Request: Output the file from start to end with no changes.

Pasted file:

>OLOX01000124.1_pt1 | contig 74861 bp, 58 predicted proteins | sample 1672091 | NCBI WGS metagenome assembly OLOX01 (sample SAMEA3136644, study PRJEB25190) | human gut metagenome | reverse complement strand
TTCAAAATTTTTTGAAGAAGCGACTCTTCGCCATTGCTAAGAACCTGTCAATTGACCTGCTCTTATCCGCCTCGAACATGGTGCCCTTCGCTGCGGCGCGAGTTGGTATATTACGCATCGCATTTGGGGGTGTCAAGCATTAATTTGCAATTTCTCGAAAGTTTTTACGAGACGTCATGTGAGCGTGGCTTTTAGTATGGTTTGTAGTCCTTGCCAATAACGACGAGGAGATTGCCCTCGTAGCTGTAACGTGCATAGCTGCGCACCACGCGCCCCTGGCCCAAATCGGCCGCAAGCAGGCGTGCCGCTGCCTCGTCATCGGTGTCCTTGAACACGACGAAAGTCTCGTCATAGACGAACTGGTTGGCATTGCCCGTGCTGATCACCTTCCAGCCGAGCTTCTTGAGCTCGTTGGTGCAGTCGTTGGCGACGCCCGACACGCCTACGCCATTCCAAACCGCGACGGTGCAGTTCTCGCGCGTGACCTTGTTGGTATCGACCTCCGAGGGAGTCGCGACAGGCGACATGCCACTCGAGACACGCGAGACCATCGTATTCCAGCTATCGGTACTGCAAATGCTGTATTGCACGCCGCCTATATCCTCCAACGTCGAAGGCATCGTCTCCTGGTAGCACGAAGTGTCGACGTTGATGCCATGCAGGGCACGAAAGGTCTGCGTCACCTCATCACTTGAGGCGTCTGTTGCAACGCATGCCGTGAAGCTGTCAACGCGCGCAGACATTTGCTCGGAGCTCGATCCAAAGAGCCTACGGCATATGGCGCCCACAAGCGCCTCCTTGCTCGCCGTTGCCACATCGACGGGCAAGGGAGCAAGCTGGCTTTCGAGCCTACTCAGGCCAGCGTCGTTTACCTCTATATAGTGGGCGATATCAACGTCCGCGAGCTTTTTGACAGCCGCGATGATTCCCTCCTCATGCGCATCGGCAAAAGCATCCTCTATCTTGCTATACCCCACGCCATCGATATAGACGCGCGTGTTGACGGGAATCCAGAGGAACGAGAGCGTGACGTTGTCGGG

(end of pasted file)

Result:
>OLOX01000124.1_pt1 | contig 74861 bp, 58 predicted proteins | sample 1672091 | NCBI WGS metagenome assembly OLOX01 (sample SAMEA3136644, study PRJEB25190) | human gut metagenome | reverse complement strand
TTCAAAATTTTTTGAAGAAGCGACTCTTCGCCATTGCTAAGAACCTGTCAATTGACCTGCTCTTATCCGCCTCGAACATGGTGCCCTTCGCTGCGGCGCGAGTTGGTATATTACGCATCGCATTTGGGGGTGTCAAGCATTAATTTGCAATTTCTCGAAAGTTTTTACGAGACGTCATGTGAGCGTGGCTTTTAGTATGGTTTGTAGTCCTTGCCAATAACGACGAGGAGATTGCCCTCGTAGCTGTAACGTGCATAGCTGCGCACCACGCGCCCCTGGCCCAAATCGGCCGCAAGCAGGCGTGCCGCTGCCTCGTCATCGGTGTCCTTGAACACGACGAAAGTCTCGTCATAGACGAACTGGTTGGCATTGCCCGTGCTGATCACCTTCCAGCCGAGCTTCTTGAGCTCGTTGGTGCAGTCGTTGGCGACGCCCGACACGCCTACGCCATTCCAAACCGCGACGGTGCAGTTCTCGCGCGTGACCTTGTTGGTATCGACCTCCGAGGGAGTCGCGACAGGCGACATGCCACTCGAGACACGCGAGACCATCGTATTCCAGCTATCGGTACTGCAAATGCTGTATTGCACGCCGCCTATATCCTCCAACGTCGAAGGCATCGTCTCCTGGTAGCACGAAGTGTCGACGTTGATGCCATGCAGGGCACGAAAGGTCTGCGTCACCTCATCACTTGAGGCGTCTGTTGCAACGCATGCCGTGAAGCTGTCAACGCGCGCAGACATTTGCTCGGAGCTCGATCCAAAGAGCCTACGGCATATGGCGCCCACAAGCGCCTCCTTGCTCGCCGTTGCCACATCGACGGGCAAGGGAGCAAGCTGGCTTTCGAGCCTACTCAGGCCAGCGTCGTTTACCTCTATATAGTGGGCGATATCAACGTCCGCGAGCTTTTTGACAGCCGCGATGATTCCCTCCTCATGCGCATCGGCAAAAGCATCCTCTATCTTGCTATACCCCACGCCATCGATATAGACGCGCGTGTTGACGGGAATCCAGAGGAACGAGAGCGTGACGTTGTCGGG